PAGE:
Litmus test awaits grapplers
Incheon will be a different ballgame vis-à-vis Glasgow as far as wrestling is concerned. The 14-member Indian contingent had clinched 12 medals, including five gold at last month’s Commonwealth Games, but the same cannot be expected at the Asian Games.chandigarh Updated: Sep 15, 2014 16:15 IST
Incheon will be a different ballgame vis-à-vis Glasgow as far as wrestling is concerned. The 14-member Indian contingent had clinched 12 medals, including five gold at last month’s Commonwealth Games, but the same cannot be expected at the Asian Games.
The last time an Indian wrestler won gold at the continental games was way back in 1986 at Seoul (Kartar Singh). After that, the best they have managed is silver on two occasions --- Ombir Singh in 1990 (Beijing) and Geetika Jakhar in 2006 (Doha).
So, the first task on hand in Incheon will be to end the 28-year-old gold-medal drought and better their performance in Guangzhou, where India managed three bronze.
“I agree that the level of competition in wrestling at the Commonwealth and Asian Games cannot be compared. We have to be at our best if we want to win medals in Incheon. At the same time we should not forget that in the last four-five years, the standard of Indian wrestling has also gone up.
Today, we are capable of upsetting any big name in the sport,” said London Olympic bronze medallist, Yogeshwar Dutt (65kg), who missed the 2010 Games because of injury and had a bronze in Doha.
Asia, a tough arena
Wrestlers from Asia contributed around one-third of the 72 medals that were on offer in the sport at the 2012 Olympics. Moreover, the Asian domination in the world arena can be gauged from the fact that out of the 18 gold, including four in the women’s category in London, half of them were shared between Asian countries — Japan (4), Iran (3), Uzbekistan (1) and South Korea (1).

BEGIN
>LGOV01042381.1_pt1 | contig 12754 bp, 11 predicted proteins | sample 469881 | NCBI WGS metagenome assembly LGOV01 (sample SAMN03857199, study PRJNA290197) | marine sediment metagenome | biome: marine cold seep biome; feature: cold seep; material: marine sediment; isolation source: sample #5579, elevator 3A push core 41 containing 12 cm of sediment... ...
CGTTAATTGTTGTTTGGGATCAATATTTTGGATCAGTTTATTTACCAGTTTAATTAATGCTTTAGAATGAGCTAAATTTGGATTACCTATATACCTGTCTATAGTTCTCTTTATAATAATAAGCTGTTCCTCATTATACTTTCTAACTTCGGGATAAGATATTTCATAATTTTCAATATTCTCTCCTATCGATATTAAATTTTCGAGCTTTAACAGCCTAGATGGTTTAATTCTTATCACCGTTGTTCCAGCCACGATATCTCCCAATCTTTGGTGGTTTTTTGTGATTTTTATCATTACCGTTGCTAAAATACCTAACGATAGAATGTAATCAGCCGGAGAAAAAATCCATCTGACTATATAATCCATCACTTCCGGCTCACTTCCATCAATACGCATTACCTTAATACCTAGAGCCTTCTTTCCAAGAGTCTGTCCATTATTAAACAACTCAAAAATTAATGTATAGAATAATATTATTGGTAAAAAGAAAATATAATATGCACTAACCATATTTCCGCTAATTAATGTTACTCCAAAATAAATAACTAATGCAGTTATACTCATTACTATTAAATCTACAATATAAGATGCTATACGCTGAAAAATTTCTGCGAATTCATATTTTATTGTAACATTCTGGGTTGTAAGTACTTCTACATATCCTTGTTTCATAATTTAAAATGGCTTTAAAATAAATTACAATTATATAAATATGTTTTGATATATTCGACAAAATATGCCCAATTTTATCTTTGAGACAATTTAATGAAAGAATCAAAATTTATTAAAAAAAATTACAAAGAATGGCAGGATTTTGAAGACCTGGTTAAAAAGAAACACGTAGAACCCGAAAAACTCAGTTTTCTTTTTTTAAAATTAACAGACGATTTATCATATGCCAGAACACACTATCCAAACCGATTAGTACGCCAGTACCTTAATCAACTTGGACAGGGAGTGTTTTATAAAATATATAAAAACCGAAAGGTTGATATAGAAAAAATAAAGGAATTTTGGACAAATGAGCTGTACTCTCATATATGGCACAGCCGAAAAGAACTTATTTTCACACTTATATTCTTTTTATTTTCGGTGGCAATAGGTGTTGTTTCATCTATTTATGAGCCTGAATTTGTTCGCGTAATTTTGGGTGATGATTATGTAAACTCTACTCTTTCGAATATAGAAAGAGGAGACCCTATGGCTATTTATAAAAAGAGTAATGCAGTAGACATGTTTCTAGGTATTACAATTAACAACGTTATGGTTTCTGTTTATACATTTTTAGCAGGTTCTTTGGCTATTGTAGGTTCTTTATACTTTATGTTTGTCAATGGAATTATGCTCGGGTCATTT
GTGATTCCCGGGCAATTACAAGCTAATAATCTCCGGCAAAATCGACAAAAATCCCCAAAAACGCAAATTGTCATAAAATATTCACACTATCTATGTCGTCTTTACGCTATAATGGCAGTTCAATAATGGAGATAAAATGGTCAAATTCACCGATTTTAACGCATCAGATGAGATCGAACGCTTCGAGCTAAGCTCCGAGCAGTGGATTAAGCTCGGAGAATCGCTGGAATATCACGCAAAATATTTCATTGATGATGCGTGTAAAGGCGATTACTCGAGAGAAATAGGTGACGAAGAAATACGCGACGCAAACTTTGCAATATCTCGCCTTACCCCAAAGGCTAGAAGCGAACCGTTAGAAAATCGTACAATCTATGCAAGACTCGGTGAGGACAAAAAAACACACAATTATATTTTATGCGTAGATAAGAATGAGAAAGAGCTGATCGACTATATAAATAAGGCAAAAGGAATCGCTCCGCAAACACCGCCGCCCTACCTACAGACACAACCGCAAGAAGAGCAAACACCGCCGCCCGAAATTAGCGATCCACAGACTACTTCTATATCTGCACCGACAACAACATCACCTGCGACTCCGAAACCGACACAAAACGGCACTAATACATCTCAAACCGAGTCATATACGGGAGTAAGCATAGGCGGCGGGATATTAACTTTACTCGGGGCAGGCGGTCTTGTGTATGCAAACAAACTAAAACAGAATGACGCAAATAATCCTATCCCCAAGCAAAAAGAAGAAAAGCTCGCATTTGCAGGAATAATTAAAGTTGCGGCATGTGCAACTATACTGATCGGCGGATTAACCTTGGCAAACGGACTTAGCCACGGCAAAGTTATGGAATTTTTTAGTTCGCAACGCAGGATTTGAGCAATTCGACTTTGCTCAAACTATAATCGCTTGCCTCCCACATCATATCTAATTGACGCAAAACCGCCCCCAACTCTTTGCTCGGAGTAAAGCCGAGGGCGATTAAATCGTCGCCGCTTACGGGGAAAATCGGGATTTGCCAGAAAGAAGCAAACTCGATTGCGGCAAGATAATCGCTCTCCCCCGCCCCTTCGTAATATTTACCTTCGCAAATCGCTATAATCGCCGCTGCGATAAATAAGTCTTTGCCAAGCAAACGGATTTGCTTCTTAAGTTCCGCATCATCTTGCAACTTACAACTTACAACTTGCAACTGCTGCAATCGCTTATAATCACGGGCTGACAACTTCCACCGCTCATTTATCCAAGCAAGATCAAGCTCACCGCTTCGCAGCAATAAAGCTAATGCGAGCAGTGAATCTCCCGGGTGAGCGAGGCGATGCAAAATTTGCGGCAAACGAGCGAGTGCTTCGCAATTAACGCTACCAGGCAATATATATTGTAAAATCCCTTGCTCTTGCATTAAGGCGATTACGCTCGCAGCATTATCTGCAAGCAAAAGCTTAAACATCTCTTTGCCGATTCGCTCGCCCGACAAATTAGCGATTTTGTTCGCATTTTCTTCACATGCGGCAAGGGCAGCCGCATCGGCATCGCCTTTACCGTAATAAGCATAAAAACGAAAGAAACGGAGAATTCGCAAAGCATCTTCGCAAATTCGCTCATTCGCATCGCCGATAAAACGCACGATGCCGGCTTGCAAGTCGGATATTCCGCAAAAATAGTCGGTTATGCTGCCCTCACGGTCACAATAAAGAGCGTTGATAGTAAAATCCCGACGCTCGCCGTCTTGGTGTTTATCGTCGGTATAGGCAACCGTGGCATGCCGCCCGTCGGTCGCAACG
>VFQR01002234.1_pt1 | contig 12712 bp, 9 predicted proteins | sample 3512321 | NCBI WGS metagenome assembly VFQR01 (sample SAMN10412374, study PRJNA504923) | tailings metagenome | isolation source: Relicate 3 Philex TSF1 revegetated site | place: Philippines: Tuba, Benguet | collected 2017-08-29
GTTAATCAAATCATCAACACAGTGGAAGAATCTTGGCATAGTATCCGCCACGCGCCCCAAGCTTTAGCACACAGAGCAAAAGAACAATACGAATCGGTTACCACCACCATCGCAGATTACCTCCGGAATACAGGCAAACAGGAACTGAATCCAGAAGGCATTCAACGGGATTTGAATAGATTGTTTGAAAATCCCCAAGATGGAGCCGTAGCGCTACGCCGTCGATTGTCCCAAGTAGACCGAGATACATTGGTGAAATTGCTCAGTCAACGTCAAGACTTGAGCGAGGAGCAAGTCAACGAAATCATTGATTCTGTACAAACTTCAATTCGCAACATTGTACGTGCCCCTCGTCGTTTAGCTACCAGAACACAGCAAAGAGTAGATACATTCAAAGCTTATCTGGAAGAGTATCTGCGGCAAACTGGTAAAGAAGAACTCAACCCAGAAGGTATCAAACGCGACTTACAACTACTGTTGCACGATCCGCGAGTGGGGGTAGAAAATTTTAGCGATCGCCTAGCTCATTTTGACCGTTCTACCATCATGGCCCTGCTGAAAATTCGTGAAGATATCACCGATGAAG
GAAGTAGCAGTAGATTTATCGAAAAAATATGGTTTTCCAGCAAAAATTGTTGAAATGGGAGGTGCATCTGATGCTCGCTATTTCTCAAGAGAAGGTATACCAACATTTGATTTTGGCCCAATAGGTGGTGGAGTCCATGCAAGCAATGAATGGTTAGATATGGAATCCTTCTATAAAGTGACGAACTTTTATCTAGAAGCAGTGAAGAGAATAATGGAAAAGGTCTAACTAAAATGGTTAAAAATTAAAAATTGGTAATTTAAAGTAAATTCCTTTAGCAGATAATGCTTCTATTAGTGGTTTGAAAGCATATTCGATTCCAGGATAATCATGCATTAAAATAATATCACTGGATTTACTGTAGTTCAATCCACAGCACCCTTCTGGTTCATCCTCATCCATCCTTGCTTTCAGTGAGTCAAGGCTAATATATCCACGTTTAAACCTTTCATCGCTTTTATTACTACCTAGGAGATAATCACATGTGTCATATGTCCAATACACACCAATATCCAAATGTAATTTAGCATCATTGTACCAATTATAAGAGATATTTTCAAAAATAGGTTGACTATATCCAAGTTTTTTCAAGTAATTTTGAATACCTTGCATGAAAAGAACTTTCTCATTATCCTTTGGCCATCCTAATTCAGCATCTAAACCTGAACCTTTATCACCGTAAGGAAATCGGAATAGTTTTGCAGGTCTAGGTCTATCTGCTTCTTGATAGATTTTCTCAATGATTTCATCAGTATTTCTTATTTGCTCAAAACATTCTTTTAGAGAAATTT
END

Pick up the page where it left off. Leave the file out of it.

The Commonwealth countries, including India, accounted for just four medals in London.
“Post Beijing, our wrestlers have been regularly winning medals at the World Championship. Last year, we had three medals, including one in Greco-Roman, in the world meet. So, there is constant improvement. At the 2010 Asian Games, we had won three bronze, including two in Greco-Roman, and this time we will have a better performance,” said chief coach Vinod Kumar.
“Last time, Yogeshwar was not there, but this time he is fit and raring to go. The London Olympics’ exposure and World Championship silver have also placed Amit Kumar (55kg) in contention for gold in Incheon,” he added.
Incheon will be a litmus test for the wrestlers, and the results will show whether standards have improved or the showing is restricted to an Olympic medallist like Yogeshwar.
“Of late, wrestlers from other countries have started taking us seriously. After India won back-to-back medals in two days at the London Games, everybody was stunned and some foreign publications even wrote that India was an emerging powerhouse in the sport. So, if we are going to have a tough time in Incheon, wrestlers from other countries will not have it easy as well because of our wrestlers,” said Sushil Kumar, who is giving the Asiad a skip to focus on next year’s World Championship and the 2016 Rio Olympics.
Tough task for women
Women’s wrestling was introduced at the 2002 Asian Games in Busan. Since then, Japan and China have been the dominant forces. Japanese’s supremacy was evident at the London Olympics where out of the four weight categories their wrestlers won gold in three.
Since Busan, Indian women have won two medals — Alka Tomar (bronze) and Geetika Jakhar (silver) at the 2006 Doha Games. Geetika will once again try her best at Incheon.
“The standard of wrestling at the Asian Games is almost comparable to the Olympics. The Chinese and Japanese girls are very good and their speed is superb. The last time our women wrestlers didn’t win a medal, but this time there will be contribution from us,” said Babita, who won gold in 55kg at the Commonwealth Games.